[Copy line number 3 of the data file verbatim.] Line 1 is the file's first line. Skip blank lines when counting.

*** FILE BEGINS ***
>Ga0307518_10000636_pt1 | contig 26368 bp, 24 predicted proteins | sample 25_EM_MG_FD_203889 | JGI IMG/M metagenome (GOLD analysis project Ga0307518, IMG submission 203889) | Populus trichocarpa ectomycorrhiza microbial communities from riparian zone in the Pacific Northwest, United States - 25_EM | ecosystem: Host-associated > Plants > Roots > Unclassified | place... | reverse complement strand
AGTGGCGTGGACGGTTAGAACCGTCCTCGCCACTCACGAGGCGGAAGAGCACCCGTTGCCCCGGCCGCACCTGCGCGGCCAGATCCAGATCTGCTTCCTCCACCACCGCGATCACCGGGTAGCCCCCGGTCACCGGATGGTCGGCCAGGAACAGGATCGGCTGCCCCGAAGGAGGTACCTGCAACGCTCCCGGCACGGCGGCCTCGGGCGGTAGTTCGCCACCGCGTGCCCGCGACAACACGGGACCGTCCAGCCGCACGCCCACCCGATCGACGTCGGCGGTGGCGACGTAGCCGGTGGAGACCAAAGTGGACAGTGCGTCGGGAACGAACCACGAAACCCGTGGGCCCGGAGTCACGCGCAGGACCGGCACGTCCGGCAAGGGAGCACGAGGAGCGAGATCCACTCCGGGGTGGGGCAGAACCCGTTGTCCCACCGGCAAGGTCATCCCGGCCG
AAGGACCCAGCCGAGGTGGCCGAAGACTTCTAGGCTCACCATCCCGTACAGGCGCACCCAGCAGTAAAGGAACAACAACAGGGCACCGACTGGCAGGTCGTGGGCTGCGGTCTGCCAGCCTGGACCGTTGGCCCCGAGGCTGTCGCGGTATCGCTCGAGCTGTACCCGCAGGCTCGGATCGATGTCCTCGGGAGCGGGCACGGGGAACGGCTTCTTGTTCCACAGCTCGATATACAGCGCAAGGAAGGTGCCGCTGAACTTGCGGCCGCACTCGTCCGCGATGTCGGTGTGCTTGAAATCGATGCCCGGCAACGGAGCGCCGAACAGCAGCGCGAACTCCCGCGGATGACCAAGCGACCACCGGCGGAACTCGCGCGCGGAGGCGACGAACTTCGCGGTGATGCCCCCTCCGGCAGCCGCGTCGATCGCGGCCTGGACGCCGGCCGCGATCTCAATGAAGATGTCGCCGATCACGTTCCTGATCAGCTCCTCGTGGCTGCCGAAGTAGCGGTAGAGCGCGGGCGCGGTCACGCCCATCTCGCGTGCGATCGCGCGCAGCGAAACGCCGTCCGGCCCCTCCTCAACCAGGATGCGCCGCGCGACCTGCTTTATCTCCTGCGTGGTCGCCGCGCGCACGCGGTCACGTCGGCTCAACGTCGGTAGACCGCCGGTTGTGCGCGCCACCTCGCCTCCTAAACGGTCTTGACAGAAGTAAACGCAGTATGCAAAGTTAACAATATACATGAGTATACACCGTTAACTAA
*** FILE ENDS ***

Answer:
AAGGACCCAGCCGAGGTGGCCGAAGACTTCTAGGCTCACCATCCCGTACAGGCGCACCCAGCAGTAAAGGAACAACAACAGGGCACCGACTGGCAGGTCGTGGGCTGCGGTCTGCCAGCCTGGACCGTTGGCCCCGAGGCTGTCGCGGTATCGCTCGAGCTGTACCCGCAGGCTCGGATCGATGTCCTCGGGAGCGGGCACGGGGAACGGCTTCTTGTTCCACAGCTCGATATACAGCGCAAGGAAGGTGCCGCTGAACTTGCGGCCGCACTCGTCCGCGATGTCGGTGTGCTTGAAATCGATGCCCGGCAACGGAGCGCCGAACAGCAGCGCGAACTCCCGCGGATGACCAAGCGACCACCGGCGGAACTCGCGCGCGGAGGCGACGAACTTCGCGGTGATGCCCCCTCCGGCAGCCGCGTCGATCGCGGCCTGGACGCCGGCCGCGATCTCAATGAAGATGTCGCCGATCACGTTCCTGATCAGCTCCTCGTGGCTGCCGAAGTAGCGGTAGAGCGCGGGCGCGGTCACGCCCATCTCGCGTGCGATCGCGCGCAGCGAAACGCCGTCCGGCCCCTCCTCAACCAGGATGCGCCGCGCGACCTGCTTTATCTCCTGCGTGGTCGCCGCGCGCACGCGGTCACGTCGGCTCAACGTCGGTAGACCGCCGGTTGTGCGCGCCACCTCGCCTCCTAAACGGTCTTGACAGAAGTAAACGCAGTATGCAAAGTTAACAATATACATGAGTATACACCGTTAACTAA